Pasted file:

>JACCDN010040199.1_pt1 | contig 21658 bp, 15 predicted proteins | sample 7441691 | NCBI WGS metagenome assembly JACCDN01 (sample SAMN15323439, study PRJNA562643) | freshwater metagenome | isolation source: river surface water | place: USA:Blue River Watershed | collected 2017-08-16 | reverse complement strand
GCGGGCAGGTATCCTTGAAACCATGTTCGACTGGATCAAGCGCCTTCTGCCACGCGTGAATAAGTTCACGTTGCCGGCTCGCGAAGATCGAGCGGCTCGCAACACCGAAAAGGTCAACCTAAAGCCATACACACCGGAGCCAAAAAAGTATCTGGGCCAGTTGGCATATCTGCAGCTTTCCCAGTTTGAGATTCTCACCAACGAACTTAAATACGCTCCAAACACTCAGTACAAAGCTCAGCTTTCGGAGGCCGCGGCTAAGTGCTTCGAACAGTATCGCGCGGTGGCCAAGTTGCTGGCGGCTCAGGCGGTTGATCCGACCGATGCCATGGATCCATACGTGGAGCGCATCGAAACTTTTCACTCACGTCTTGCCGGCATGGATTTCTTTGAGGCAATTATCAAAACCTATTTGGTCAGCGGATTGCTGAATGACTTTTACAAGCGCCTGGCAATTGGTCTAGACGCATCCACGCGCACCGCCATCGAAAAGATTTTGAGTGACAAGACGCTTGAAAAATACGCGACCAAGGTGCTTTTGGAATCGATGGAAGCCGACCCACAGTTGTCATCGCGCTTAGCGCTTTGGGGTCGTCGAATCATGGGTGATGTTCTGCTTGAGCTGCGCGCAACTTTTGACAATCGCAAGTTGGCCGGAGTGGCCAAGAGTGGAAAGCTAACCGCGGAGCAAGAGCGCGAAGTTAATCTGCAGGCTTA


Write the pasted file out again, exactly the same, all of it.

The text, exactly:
>JACCDN010040199.1_pt1 | contig 21658 bp, 15 predicted proteins | sample 7441691 | NCBI WGS metagenome assembly JACCDN01 (sample SAMN15323439, study PRJNA562643) | freshwater metagenome | isolation source: river surface water | place: USA:Blue River Watershed | collected 2017-08-16 | reverse complement strand
GCGGGCAGGTATCCTTGAAACCATGTTCGACTGGATCAAGCGCCTTCTGCCACGCGTGAATAAGTTCACGTTGCCGGCTCGCGAAGATCGAGCGGCTCGCAACACCGAAAAGGTCAACCTAAAGCCATACACACCGGAGCCAAAAAAGTATCTGGGCCAGTTGGCATATCTGCAGCTTTCCCAGTTTGAGATTCTCACCAACGAACTTAAATACGCTCCAAACACTCAGTACAAAGCTCAGCTTTCGGAGGCCGCGGCTAAGTGCTTCGAACAGTATCGCGCGGTGGCCAAGTTGCTGGCGGCTCAGGCGGTTGATCCGACCGATGCCATGGATCCATACGTGGAGCGCATCGAAACTTTTCACTCACGTCTTGCCGGCATGGATTTCTTTGAGGCAATTATCAAAACCTATTTGGTCAGCGGATTGCTGAATGACTTTTACAAGCGCCTGGCAATTGGTCTAGACGCATCCACGCGCACCGCCATCGAAAAGATTTTGAGTGACAAGACGCTTGAAAAATACGCGACCAAGGTGCTTTTGGAATCGATGGAAGCCGACCCACAGTTGTCATCGCGCTTAGCGCTTTGGGGTCGTCGAATCATGGGTGATGTTCTGCTTGAGCTGCGCGCAACTTTTGACAATCGCAAGTTGGCCGGAGTGGCCAAGAGTGGAAAGCTAACCGCGGAGCAAGAGCGCGAAGTTAATCTGCAGGCTTA